Why it’s important not to tell the ‘truth’

Lynne McTaggart

In medicine and the wider world of alternative medicine, the fashion now is for healers of every variety to deliver the truth and the whole truth to their patients so that they will not continue under ‘false pretenses.’

In fact, in America doctors can be essentially breaking medical code of practice, if not the law, by withholding the bald prognosis of a patient’s situation. And patients have been encouraged to find out ‘the truth’ about the eventual outcome – mainly so that they can get their affairs in order.
I consider that approach utterly contrary to the job of a healer in every way.
We now know that wellness or illness are a product of a myriad of internal and external factors. American integrative specialist Dr. Leo Galland established the ‘4 pillars of health,’ which not only included such elements as diet, exercise, detox and environmental pollutants, but also a person’s external emotional connections – the state of their relationships and wider community.
Every medical condition is dynamical, affected by all those factors, for good or ill, at every moment. Depending on the changing nature of these four factors, you are either being healed or made more ill, minute by minute.
But during an illness, perhaps the 5th and most vital pillar at this time is the relationship between the patient and the person he has sought out to heal him, whether medical doctor or alternative practitioner of any variety.
I recently heard of a patient who went to see a therapist with expertise on the lower back in order to confirm whether the mobility issues client was experiencing had to do with back issues, which had troubled her for years, or whether it was her hips. Opinion had been divided among the doctors and other specialists she’d diligently consulted in the few years since she’d had the condition.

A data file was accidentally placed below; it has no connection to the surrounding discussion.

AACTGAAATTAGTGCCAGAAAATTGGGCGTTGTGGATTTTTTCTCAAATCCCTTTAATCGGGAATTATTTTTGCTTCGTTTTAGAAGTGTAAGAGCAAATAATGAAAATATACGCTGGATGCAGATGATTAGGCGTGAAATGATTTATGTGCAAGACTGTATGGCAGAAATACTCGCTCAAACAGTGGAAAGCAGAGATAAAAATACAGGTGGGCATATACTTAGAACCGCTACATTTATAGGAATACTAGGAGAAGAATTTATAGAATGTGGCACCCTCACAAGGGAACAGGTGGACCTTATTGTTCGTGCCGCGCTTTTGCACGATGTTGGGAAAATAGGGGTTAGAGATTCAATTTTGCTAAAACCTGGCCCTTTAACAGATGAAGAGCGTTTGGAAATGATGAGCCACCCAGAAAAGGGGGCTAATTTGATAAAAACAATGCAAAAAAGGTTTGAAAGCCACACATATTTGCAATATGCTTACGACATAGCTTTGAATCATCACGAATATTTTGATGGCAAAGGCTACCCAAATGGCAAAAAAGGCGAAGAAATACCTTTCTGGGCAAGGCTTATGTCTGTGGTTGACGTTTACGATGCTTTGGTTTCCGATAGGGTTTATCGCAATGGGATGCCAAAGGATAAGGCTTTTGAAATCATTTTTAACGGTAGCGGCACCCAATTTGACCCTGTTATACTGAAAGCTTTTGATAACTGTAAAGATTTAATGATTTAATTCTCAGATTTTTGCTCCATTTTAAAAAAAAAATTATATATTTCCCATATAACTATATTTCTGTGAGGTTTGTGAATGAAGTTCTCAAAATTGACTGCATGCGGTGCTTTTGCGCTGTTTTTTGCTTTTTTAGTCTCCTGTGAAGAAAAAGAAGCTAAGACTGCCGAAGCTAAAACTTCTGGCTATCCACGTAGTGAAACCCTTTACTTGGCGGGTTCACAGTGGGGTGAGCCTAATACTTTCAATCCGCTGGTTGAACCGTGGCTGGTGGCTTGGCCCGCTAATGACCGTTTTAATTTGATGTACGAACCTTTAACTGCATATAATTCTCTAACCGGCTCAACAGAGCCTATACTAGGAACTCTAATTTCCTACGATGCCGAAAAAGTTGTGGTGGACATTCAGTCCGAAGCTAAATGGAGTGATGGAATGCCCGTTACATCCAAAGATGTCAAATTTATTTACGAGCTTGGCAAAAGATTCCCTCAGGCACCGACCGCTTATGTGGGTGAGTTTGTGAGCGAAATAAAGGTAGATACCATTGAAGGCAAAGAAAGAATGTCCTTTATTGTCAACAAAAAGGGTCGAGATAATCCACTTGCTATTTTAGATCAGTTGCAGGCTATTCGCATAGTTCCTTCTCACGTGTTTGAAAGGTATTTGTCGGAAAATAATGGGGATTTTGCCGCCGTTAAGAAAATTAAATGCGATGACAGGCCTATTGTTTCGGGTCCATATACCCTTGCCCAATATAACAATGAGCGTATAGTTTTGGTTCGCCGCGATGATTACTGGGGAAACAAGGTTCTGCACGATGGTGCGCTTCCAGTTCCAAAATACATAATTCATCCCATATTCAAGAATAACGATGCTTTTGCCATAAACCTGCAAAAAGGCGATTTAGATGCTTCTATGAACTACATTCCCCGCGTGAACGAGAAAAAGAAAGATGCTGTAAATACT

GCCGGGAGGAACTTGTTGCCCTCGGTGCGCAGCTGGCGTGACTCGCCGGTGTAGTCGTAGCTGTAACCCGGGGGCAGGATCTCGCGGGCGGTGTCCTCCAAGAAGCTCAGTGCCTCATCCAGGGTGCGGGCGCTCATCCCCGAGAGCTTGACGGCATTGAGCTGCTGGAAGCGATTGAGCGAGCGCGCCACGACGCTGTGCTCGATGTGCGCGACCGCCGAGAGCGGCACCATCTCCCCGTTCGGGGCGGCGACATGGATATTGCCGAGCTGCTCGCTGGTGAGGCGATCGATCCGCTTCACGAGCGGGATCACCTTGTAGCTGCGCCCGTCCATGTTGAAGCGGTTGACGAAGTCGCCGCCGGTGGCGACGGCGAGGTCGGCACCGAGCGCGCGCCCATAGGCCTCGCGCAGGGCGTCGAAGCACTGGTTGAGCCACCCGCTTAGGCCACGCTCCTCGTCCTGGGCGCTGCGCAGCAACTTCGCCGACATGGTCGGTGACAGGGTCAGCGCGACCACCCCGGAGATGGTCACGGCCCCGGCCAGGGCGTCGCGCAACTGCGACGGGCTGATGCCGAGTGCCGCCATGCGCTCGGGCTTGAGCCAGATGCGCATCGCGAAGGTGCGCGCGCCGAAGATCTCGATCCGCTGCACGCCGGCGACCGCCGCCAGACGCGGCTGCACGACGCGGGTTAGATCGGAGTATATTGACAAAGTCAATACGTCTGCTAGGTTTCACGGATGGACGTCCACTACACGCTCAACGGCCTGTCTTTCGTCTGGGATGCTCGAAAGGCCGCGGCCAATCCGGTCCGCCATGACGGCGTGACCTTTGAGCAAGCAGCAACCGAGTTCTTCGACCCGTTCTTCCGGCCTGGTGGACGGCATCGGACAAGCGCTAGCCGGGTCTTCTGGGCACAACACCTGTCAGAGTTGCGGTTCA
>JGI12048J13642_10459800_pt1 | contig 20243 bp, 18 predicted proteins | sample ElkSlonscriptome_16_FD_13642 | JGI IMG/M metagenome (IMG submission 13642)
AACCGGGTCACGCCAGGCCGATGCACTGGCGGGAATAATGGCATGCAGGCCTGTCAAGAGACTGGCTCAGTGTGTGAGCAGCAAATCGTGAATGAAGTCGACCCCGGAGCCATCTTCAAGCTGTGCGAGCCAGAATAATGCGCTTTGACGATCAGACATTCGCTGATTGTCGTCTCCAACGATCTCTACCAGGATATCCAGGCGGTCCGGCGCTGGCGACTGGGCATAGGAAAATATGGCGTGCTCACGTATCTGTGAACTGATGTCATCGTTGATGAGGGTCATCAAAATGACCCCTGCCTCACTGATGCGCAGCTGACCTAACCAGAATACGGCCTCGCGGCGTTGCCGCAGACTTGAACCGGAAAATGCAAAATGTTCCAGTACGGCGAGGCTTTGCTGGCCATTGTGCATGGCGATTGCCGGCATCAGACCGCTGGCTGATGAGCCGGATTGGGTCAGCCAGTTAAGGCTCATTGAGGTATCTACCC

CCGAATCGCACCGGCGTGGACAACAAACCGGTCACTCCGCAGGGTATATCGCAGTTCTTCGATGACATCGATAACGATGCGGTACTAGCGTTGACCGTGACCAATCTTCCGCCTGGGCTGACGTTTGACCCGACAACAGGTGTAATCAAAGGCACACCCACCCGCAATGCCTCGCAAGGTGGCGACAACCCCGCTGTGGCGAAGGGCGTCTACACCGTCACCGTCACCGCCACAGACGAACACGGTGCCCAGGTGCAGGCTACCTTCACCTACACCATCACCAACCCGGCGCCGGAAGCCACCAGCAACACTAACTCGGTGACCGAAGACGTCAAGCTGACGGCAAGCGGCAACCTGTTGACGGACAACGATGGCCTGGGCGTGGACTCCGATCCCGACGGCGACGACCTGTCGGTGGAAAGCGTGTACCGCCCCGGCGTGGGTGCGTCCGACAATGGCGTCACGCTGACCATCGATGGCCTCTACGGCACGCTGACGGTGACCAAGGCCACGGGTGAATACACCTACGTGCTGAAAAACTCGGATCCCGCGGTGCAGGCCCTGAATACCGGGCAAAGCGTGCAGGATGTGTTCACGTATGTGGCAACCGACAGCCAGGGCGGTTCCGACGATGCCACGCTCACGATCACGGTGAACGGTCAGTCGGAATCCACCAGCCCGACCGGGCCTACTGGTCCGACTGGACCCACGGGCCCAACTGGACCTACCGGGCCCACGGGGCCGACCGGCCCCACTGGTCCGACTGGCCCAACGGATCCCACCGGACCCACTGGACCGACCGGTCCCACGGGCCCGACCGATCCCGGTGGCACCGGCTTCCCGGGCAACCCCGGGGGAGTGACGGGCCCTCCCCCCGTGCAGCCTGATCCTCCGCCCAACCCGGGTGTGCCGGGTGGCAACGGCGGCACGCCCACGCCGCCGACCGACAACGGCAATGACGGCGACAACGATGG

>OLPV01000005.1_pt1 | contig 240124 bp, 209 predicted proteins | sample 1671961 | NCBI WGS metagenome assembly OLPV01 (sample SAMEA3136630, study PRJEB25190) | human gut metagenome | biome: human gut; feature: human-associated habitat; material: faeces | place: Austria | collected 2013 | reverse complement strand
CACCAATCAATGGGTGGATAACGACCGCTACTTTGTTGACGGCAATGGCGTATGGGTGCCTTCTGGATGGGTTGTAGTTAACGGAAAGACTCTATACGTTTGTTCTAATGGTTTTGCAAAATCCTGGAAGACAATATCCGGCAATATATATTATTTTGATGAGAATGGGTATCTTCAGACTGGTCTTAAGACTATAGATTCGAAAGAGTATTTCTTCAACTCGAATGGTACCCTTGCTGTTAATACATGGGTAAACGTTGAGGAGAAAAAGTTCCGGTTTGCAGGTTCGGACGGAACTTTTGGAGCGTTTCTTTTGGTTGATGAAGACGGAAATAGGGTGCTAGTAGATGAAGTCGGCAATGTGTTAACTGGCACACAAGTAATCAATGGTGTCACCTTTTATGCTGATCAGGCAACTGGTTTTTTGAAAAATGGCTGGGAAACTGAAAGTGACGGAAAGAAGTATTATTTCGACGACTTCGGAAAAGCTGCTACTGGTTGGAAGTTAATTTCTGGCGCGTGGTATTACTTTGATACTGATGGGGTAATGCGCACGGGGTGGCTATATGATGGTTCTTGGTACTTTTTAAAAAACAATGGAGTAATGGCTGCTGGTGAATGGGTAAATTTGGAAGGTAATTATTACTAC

The therapist was a no-nonsense type, who wanted to make sure the patient got the full picture. She fired off her prognosis rat-a-tat-tat. The problem, in her view, was definitely the hips. But she also said that her client ‘may have left it too late’ for surgery – something she repeated several times.
And all those doctors and specialists who had said it might be the woman’s back? They’d done so, said this therapist, just to tell the patient what she’d wanted to hear.
Based on these statements, the woman’s take-away as she left the session was that it may be too late to do anything surgically about her condition – so she can look forward to a walker or eventual wheelchair (even though a surgeon had told her otherwise just the week before).
But worse of all, she was left with the thought that despite her diligence in seeking out a variety of opinions and therapies to correct the issue, her deteriorating condition was somehow all her fault.
The therapist was so relentlessly downbeat that her client left the practice in a flood of tears.
The therapist was operating under the best of motives. She genuinely thought she was being helpful. She didn’t want to treat this client under ‘false pretenses.’
One aspect of therapy that is seldom factored in the profound connection between mind, body and healing. The power of a therapist’s inadvertently careless words and thoughts can be devastating and highly deleterious to the well-being of a patient.
There’s plenty of scientific evidence showing that natural killer cells dip during even minor conflicts, and they also affect the hypothalamus-pituitary-adrenal gland axis, which regulates disease.
What is a true prognosis?
The profound effect of all these factors on the body at every moment begs a basic question, when it comes to any sort of prognosis: what exactly is the ‘truth’ about a possible outcome? What can any therapist predict with any certainty?